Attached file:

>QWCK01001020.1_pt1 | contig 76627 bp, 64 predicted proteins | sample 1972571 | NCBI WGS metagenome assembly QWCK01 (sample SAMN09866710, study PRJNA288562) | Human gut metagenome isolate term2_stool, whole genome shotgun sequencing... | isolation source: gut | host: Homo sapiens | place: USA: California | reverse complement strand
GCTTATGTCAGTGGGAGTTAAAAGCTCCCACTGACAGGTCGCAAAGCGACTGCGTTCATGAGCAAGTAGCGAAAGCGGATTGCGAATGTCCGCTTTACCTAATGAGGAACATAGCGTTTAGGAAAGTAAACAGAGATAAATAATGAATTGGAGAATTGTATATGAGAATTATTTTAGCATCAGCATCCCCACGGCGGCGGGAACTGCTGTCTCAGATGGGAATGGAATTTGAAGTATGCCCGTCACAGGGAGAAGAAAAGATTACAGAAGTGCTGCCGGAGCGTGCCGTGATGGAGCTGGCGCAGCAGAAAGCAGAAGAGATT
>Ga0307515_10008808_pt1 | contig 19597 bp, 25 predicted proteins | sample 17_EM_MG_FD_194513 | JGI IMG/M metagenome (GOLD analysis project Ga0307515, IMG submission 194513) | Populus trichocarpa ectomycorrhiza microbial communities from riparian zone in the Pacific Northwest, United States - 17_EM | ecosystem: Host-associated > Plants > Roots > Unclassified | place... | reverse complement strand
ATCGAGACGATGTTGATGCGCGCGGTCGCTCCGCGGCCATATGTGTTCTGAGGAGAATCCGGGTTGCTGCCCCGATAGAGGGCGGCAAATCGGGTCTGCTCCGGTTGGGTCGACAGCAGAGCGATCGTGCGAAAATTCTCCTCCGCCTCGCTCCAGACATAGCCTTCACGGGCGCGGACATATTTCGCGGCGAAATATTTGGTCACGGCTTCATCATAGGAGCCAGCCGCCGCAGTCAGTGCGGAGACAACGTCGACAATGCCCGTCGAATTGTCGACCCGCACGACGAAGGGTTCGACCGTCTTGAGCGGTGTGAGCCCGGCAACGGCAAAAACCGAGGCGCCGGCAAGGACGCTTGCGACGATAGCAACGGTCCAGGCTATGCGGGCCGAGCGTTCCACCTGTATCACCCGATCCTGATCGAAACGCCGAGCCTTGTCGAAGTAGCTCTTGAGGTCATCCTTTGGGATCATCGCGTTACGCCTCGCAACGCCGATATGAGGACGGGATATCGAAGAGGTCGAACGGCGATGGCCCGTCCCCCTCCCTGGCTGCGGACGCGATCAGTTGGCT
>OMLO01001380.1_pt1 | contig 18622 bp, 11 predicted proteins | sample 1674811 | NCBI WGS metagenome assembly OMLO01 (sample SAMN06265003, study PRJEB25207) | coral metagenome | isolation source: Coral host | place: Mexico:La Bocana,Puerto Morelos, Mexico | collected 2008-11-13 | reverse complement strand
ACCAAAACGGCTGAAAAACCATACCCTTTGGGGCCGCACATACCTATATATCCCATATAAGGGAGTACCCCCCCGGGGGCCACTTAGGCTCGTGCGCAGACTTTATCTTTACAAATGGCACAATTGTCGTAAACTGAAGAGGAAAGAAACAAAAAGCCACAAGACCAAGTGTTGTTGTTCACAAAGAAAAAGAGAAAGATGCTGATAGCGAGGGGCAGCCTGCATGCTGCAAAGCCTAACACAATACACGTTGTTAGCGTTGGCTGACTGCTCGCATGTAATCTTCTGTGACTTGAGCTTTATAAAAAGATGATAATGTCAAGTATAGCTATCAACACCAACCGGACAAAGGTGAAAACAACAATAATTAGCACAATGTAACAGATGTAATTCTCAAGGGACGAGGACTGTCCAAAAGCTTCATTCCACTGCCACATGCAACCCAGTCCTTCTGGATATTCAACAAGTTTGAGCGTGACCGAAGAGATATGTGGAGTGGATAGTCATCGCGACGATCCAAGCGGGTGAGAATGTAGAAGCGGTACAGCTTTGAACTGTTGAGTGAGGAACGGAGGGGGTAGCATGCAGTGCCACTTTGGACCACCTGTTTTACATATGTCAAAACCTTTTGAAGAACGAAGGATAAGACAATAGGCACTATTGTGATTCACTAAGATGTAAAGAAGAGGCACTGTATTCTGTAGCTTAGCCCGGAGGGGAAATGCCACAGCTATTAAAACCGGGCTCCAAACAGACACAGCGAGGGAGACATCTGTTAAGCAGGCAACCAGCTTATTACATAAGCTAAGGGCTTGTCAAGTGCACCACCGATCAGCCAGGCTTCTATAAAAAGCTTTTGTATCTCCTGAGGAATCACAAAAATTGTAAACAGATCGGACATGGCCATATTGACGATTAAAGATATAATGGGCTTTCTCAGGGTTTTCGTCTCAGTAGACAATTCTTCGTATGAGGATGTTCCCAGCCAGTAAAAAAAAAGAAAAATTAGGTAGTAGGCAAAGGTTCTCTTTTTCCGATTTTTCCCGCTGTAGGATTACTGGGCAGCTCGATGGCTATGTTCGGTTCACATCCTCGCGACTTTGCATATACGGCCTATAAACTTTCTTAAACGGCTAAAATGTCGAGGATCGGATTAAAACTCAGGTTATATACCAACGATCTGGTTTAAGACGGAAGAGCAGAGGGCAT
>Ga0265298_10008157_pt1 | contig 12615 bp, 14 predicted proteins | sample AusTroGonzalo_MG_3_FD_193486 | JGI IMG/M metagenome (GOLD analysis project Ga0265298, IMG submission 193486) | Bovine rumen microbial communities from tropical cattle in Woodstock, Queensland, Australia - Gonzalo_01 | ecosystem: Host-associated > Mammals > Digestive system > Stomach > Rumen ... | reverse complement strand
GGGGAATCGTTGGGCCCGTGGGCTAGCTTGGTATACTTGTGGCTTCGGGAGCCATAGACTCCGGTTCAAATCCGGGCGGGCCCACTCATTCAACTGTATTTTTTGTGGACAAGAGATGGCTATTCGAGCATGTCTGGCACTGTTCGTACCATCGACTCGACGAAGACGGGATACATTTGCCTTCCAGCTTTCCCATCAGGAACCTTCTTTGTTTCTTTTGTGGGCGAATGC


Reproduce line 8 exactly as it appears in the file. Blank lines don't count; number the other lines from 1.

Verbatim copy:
GGGGAATCGTTGGGCCCGTGGGCTAGCTTGGTATACTTGTGGCTTCGGGAGCCATAGACTCCGGTTCAAATCCGGGCGGGCCCACTCATTCAACTGTATTTTTTGTGGACAAGAGATGGCTATTCGAGCATGTCTGGCACTGTTCGTACCATCGACTCGACGAAGACGGGATACATTTGCCTTCCAGCTTTCCCATCAGGAACCTTCTTTGTTTCTTTTGTGGGCGAATGC